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A work which is not here, a covenant
Twill be between us but whatever fate
Befall thee, I shall love thee to the last,
The Shepherd ended here; and Luke stoop'd down,
Next morning, as had been resolv'd, the Boy
A good report did from their Kinsman come,
Of Luke and his well-doing; and the Boy
Wrote loving letters, full of wond'rous news,
Which, as the House-wife phrased it, were throughout
The prettiest letters that were ever seen.
Both parents read them with rejoicing hearts.
So, many months pass'd on: and once again
The Shepherd went about his daily work
With confident and cheerful thoughts; and now
Sometimes when he could find a leisure hour
He to that valley took his way, and there
Wrought at the Sheep-fold. Meantime Luke began
To slacken in his duty, and at length
He in the dissolute city gave himself
To evil courses: ignominy and shame
Fell on him, so that he was driven at last
To seek a hiding-place beyond the seas.
There is a comfort in the strength of love;Twill make a thing endurable, which else Would break the heart:—Old Michael found it I have convers'd with more than one who well Remember the Old Man, and what he was Years after he had heard this heavy news. His bodily frame had been from youth to age Of an unusual strength. Among the rocks He went, and still look'd up upon the sun, And listen'd to the wind; and as before
Pcrform'd all kinds of labour for his Sheep, And for the land his small inheritance. And to that hollow Dell from time to time Did he repair, to build the Fold of which His flock had need. 'Tis not forgotten yet The pity which was then in every heart For the Old Man — and 'tis believ'd by all That many and many a day he thither went, And never lifted up a single stone.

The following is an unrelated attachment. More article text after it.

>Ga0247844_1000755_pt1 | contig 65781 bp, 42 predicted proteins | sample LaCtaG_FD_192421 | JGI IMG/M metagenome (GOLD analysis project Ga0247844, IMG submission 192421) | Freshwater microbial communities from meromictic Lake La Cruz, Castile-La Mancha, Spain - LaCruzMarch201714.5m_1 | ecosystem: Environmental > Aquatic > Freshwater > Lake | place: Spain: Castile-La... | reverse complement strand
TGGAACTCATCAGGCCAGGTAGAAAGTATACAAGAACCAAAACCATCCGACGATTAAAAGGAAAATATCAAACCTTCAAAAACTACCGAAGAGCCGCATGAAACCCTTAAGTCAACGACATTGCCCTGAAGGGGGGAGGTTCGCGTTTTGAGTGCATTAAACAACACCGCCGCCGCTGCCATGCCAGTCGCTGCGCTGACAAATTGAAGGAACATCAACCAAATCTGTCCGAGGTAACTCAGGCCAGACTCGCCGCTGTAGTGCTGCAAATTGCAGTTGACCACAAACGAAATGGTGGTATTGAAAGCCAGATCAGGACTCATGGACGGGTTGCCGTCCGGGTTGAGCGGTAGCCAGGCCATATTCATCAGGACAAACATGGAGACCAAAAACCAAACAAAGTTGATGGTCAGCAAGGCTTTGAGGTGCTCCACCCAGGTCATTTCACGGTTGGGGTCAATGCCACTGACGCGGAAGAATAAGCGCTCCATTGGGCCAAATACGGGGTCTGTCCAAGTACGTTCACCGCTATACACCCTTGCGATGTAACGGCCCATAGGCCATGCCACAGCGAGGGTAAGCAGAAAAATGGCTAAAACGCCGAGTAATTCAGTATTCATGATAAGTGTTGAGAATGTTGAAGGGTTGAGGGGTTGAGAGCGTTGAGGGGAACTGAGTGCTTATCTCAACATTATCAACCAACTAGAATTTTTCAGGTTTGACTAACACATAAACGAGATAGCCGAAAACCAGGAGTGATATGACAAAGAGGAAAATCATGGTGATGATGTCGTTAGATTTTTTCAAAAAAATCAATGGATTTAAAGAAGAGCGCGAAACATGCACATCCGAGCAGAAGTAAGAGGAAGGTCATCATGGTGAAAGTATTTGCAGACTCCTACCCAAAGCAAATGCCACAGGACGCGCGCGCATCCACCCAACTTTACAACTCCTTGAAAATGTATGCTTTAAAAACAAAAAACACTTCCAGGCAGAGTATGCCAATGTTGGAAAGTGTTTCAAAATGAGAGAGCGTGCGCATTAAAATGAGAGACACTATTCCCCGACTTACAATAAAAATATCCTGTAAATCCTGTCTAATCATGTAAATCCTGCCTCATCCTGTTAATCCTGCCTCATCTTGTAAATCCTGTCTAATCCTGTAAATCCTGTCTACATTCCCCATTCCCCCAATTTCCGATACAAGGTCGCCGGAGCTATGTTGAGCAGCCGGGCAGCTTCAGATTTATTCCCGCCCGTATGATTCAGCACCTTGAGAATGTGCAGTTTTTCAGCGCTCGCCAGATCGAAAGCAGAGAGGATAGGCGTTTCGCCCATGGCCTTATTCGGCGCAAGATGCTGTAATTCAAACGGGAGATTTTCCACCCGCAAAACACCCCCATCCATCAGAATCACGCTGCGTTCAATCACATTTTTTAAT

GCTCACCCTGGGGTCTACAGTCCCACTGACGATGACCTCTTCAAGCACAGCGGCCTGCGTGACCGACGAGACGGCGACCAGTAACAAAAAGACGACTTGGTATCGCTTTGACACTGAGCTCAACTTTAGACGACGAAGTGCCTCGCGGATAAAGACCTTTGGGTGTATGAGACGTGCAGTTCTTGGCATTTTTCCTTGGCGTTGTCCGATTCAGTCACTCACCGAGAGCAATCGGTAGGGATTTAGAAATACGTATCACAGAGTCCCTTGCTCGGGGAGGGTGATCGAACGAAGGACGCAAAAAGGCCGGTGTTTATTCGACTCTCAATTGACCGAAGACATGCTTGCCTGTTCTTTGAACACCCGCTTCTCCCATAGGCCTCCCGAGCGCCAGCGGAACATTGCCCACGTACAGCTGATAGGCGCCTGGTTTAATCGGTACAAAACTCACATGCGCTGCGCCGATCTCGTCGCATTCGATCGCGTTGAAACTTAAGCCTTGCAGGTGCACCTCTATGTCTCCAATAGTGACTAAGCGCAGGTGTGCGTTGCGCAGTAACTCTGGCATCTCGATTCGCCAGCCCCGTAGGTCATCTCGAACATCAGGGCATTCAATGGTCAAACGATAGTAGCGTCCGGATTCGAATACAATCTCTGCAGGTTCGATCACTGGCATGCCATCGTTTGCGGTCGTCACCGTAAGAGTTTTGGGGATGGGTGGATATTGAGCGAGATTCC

There, by the Sheep-fold, sometimes was he seen
Three years, or little more, did Isabel,
Survive her Husband: at her death the estate
Was sold, and went into a Stranger's hand.
The Cottage which was nam'd The Evening Star
Is gone, the ploughshare has been through the ground
On which it stood; great changes have been wrought
In all the neighbourhood, yet the Oak is left
That grew beside their Door; and the remains
Of the unfinished Sheep-fold may be seen
Beside the boisterous brook of Green-head Gill.
Vol. II. P
NOTES To The POEM Of THE BROTHERS.
Page 26—line 20 " There were two springs that bubbled side by side.'' The impressive circumstance here described, actually took place some years ago in this country, upon an eminence called Kidstow Pike, one of the highest of the mountains that surround Hawes-water. The summit of the pike was stricken by lightning ; and every trace of one of the fountains disappeared, while the other continued to flow as before.
Page 29—line 5 "The thought of death sits easy on the man," S~c. There is not any-thing more worthy of remark in the manners of the inhabitants of these mountains, than the tranquillity, I might say indifference, with which they think and talk upon the subject of death. Some of the country church-yards, as here described, do not contain a single tombstone, and most of them have a very small number.